In In Sheep’s Clothing, I expose the manipulative characters who fall just short of being true psychopaths.  And In Character Disturbance, I not only outline the entire spectrum of character dysfunction but also address the biological, environmental, and other factors thought to contribute to character development.  And I make the case that the degree to which genetics outweighs other factors as the main causal agent for a disturbance varies.  Suffice it to say, however, that when it comes to severe character disturbance, the evidence is strong that biology might be the greater culprit.  That’s why it’s so important to cultivate good “radar” for the predators among us and to keep a safe distance.  We’re not in caves anymore and we don’t need a champion with ice water in their veins slaying every potential threat for our survival.  And we have to remember, that given their predatory instincts, and the lack of dragons in our midst, if we’re not careful, they’ll prey on us.

Some have suggested that psychopaths might rightfully be considered a different species because they’re so different with respect to the critical attributes that most of us think define us “human.”  But there’s certainly no solid scientific foundation for that notion.  Nonetheless, during my many years dealing with psychopaths, I was most struck by the fact that many considered themselves not only very different from the rest of us, but also clearly superior to us because they did not carry with them the vulnerability that typically accompanies having feelings and a conscience.  And it’s their pathological sense of superiority, a truly malignant narcissism, that gives rise to their sense of entitlement to prey on those they regard as inferior creatures.

Whether it’s the result of genes, a peculiar mindset, an ingrained pattern, or even an evolutionary variation, psychopathy is a very different and dangerous animal indeed.  And according to DeBecker, nature has given us the “gift of fear” (e.g., hair standing up on the back of our neck, uneasiness and queasy stomach, etc.) to alert us when we’re in the presence of a predator.  Unfortunately, some of us fail to trust our instincts and allow ourselves to be taken in by the the great charm of which they’re capable and to fall under their spell.  And by the time the spell is broken, it’s often too late.  That’s why, as I advise in all my writings, it’s so crucial to trust your gut over your heart or even your head.  And when your gut tells you you’re in the presence of a predator, run!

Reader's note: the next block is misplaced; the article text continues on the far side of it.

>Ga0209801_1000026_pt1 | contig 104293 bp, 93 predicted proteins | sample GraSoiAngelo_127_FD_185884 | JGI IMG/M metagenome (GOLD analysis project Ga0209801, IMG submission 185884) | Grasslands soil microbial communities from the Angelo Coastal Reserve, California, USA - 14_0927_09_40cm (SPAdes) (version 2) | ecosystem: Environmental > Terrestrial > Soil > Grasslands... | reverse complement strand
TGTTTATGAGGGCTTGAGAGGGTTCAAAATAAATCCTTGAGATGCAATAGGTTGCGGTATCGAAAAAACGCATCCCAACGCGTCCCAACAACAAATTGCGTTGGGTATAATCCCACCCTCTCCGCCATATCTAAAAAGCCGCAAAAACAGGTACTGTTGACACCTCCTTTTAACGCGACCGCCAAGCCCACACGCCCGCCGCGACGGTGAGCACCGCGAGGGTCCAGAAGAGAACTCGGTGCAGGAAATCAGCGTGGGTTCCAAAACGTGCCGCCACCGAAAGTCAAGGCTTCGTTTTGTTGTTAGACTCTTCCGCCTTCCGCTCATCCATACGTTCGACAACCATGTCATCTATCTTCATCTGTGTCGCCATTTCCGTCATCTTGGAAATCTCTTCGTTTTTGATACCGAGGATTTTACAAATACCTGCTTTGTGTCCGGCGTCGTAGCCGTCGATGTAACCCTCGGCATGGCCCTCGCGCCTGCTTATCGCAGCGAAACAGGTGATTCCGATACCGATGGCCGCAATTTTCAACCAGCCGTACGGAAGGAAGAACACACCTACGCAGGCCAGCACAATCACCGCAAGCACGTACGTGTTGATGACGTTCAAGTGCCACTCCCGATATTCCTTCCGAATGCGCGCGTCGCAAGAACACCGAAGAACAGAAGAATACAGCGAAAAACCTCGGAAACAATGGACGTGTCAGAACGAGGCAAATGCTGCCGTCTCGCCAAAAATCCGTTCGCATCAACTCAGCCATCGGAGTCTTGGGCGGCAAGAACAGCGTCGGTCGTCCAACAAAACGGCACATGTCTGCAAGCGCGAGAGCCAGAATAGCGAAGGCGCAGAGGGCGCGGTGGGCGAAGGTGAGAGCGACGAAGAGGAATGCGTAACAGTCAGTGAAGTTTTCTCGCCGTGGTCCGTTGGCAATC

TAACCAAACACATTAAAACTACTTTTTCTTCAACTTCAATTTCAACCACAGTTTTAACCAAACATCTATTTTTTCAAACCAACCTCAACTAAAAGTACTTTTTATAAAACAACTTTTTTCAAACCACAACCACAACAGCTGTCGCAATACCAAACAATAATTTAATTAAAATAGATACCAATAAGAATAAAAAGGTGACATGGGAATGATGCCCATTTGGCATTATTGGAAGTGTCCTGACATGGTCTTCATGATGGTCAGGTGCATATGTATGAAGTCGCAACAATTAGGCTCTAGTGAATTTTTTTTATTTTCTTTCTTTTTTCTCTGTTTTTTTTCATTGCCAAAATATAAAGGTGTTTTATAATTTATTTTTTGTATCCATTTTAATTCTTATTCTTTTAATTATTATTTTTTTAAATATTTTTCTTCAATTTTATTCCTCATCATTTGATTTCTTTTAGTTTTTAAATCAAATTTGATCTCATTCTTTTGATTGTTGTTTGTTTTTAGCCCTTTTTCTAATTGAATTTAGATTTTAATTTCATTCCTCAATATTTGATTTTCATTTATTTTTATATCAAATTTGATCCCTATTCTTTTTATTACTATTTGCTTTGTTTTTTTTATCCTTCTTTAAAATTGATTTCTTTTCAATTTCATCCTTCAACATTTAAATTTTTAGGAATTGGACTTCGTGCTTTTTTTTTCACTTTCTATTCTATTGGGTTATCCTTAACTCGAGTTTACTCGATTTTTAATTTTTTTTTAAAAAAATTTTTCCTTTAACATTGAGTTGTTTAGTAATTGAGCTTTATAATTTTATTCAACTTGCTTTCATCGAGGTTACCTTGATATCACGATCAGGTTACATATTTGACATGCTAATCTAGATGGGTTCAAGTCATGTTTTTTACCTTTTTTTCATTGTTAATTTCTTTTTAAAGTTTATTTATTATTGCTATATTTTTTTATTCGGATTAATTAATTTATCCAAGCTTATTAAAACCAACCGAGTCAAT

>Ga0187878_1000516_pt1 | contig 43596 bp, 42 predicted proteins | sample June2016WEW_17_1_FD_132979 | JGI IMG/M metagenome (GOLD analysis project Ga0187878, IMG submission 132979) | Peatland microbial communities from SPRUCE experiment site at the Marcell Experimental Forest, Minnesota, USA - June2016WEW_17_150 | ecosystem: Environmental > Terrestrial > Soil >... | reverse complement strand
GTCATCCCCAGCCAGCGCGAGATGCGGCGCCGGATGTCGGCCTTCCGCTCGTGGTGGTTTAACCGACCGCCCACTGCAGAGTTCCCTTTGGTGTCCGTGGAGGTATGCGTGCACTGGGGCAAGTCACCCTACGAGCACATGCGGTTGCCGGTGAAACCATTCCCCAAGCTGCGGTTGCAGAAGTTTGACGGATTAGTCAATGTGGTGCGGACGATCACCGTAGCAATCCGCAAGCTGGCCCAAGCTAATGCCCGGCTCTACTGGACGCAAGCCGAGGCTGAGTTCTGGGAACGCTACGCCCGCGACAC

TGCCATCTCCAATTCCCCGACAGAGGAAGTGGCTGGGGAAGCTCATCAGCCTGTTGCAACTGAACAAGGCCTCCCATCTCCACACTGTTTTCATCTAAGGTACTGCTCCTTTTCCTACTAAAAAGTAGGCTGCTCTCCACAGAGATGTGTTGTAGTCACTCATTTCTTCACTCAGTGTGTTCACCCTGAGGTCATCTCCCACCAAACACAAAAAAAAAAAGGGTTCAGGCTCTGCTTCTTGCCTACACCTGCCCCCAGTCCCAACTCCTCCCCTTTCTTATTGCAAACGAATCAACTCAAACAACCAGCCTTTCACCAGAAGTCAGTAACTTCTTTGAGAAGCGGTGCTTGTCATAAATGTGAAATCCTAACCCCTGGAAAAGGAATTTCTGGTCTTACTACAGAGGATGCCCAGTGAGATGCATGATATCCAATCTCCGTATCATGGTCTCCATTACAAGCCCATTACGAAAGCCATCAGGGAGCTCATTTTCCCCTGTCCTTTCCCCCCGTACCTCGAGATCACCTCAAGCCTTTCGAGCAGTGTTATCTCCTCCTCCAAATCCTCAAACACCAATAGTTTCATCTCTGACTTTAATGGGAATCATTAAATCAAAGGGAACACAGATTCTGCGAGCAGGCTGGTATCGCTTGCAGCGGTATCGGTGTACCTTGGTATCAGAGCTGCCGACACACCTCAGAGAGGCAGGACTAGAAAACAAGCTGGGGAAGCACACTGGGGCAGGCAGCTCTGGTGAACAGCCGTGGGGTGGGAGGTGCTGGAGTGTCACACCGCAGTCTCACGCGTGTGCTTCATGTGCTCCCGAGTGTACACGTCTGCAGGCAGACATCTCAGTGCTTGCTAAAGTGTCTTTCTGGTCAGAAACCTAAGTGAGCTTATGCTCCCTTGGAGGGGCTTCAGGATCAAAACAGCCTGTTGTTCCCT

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244 thoughts on “Is Psychopathy Genetic?

  1. Psychopathy is without a doubt genetic. My x-husband is a psychopath . . and my X-son (brought up by me exclusively) is a clone of his psychopathic father. i.e., the lying, the blaming, the aggression, the need to dominate, the need to win, the inappropriate rage outbursts, the constant put-downs, the manipulation, the sense of entitlement, the lack of empathy & compassion, the unbridled narcissism, the sadism…the EMPTY SHELL!

    1. Is there any treatment for this ? My mom was in exactly same condition as you. She divorced my father and i am in her custody. The trouble is i am too a clone of my father(i think that, not her) because i have felt and committed all those actions which make me a psychopath. But i want to change myself, i don’t want her to think that her efforts went in vain. I do not want to end up like my triple-damned father, who used to beat her every night after getting drunk and sometimes for no reason at all. He used to dominate us, abuse us. He made our life hell !! I repeat i do not want to be like him, but sometimes i just can’t stop myself from doing those psycho-things, it makes me feel so helpless. For example – Lying, i don’t know why i lie, i feel like i am on auto-pilot.. PLs help !!

      1. Reckoning with a problem is such an important first step. And yes, there are several help options available. Although I can’t give direct advice here, I can give you some options to consider when seeking the right kind of help that you might find useful. Contact me through the back channel, using the “Contact Dr. Simon” feature.

      2. You are not a psychopath if you are able to realize you’re a psychopath. I think these would be considered sociopathic tendencies, which a significant portion of society suffers from, including my father and myself. I recall my father once sh*tkicking me for serving my own food at the dinner table after he said he was dishing it out. The emotional abuse through my preteen years is something I wouldn’t wish on anyone. I don’t believe Dad is capable of reconciling his issues, let alone admitting there are any, but I am very aware and swear to never become that. You are obviously on the same path

        1. Ross, Im not sure about the first sentence in your post. I think they do realize it but don’t admit it CERTAINLY! Although some do.

          1. Yeah thats true beca use antisocial people nowdays have information at their hand so they can identify T. Themselves.

          2. As a psychopath myself, I’ll freely identify it to people who care about me. The disorder implies that you’ll do anything to get what you want, which may not be violent. If you can get that by being honest better than lying, any psychopath will admit it.

            The stigma associated with it generally discourages it.

        2. Ross some do know they are psychopathic in fact probably most of them. Take Sam Varknin for example. He is a self confessed psychopath claims to have taken Hare’s PCL and is one. He wrote Malignant Self Love – Narcissism Revisisited. He’s done a lot of UTubes free which are actually very good. He does indeed have first hand knowledge of their behaviors and motivations. I recommend listing to him.